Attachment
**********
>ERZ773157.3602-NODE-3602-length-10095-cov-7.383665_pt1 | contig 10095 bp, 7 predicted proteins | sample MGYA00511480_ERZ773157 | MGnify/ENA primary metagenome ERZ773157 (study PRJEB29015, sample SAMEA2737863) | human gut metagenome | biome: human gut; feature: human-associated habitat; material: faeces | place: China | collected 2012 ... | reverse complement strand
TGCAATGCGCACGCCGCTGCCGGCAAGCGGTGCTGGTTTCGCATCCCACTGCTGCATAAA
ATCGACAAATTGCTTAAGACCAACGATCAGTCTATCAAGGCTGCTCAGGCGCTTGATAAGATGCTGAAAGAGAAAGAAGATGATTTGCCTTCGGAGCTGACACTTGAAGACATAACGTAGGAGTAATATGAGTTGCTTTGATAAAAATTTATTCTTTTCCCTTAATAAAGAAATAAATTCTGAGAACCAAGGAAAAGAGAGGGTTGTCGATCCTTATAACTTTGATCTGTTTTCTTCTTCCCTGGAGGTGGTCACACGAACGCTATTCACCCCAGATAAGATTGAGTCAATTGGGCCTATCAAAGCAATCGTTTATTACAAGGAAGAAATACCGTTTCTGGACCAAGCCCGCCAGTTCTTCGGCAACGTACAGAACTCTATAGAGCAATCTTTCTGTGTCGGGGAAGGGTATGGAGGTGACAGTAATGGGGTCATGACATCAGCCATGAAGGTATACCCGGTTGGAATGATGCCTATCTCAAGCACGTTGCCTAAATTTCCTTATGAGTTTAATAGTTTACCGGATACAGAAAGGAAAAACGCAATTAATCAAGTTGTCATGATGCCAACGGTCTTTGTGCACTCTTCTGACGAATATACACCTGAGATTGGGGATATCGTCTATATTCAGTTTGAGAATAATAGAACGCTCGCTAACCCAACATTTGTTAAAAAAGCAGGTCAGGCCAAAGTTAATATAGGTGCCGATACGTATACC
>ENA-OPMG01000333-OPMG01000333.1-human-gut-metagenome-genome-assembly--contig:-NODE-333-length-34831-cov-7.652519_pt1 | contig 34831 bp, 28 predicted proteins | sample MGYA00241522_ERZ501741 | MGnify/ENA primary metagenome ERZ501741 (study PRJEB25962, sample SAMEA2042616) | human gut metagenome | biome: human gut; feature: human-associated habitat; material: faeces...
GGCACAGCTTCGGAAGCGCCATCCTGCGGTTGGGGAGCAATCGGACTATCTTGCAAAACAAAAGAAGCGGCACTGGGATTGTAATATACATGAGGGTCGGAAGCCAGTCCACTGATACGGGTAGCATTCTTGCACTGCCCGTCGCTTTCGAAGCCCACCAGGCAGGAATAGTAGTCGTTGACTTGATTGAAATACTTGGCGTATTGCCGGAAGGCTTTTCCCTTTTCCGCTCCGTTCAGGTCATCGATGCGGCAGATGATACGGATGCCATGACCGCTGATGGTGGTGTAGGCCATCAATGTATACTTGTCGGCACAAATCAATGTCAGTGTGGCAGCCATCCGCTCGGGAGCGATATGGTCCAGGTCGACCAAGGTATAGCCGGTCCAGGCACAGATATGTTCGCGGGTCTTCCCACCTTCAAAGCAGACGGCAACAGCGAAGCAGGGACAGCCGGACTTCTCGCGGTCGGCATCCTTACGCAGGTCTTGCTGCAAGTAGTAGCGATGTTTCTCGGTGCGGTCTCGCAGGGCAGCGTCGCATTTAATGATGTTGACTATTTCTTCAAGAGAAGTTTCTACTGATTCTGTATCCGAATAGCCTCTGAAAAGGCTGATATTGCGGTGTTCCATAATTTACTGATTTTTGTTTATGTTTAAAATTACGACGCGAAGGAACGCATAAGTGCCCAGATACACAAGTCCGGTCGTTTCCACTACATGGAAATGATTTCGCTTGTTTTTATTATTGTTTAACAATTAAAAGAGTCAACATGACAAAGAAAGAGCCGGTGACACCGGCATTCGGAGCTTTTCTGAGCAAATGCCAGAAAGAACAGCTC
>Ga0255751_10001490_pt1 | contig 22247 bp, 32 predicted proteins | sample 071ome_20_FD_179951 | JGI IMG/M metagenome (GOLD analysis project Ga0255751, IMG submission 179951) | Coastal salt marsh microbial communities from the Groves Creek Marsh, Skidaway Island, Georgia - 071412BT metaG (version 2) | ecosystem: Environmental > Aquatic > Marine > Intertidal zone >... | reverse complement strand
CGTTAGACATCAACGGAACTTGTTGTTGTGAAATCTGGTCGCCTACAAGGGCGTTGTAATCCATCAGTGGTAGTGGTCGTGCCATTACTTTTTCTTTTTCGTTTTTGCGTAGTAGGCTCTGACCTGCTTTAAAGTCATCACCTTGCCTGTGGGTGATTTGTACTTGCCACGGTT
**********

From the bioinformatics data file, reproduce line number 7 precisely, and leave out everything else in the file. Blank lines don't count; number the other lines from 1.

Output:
CGTTAGACATCAACGGAACTTGTTGTTGTGAAATCTGGTCGCCTACAAGGGCGTTGTAATCCATCAGTGGTAGTGGTCGTGCCATTACTTTTTCTTTTTCGTTTTTGCGTAGTAGGCTCTGACCTGCTTTAAAGTCATCACCTTGCCTGTGGGTGATTTGTACTTGCCACGGTT